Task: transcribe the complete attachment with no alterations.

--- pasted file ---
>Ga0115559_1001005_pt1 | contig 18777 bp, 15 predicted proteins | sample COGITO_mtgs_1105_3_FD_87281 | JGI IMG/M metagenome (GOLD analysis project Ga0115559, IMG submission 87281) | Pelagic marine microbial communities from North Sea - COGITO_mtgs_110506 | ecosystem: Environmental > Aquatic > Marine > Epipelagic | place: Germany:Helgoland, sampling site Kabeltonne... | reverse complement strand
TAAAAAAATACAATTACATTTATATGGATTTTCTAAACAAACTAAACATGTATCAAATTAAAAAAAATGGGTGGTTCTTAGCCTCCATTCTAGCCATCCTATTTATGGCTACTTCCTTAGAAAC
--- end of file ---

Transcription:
>Ga0115559_1001005_pt1 | contig 18777 bp, 15 predicted proteins | sample COGITO_mtgs_1105_3_FD_87281 | JGI IMG/M metagenome (GOLD analysis project Ga0115559, IMG submission 87281) | Pelagic marine microbial communities from North Sea - COGITO_mtgs_110506 | ecosystem: Environmental > Aquatic > Marine > Epipelagic | place: Germany:Helgoland, sampling site Kabeltonne... | reverse complement strand
TAAAAAAATACAATTACATTTATATGGATTTTCTAAACAAACTAAACATGTATCAAATTAAAAAAAATGGGTGGTTCTTAGCCTCCATTCTAGCCATCCTATTTATGGCTACTTCCTTAGAAAC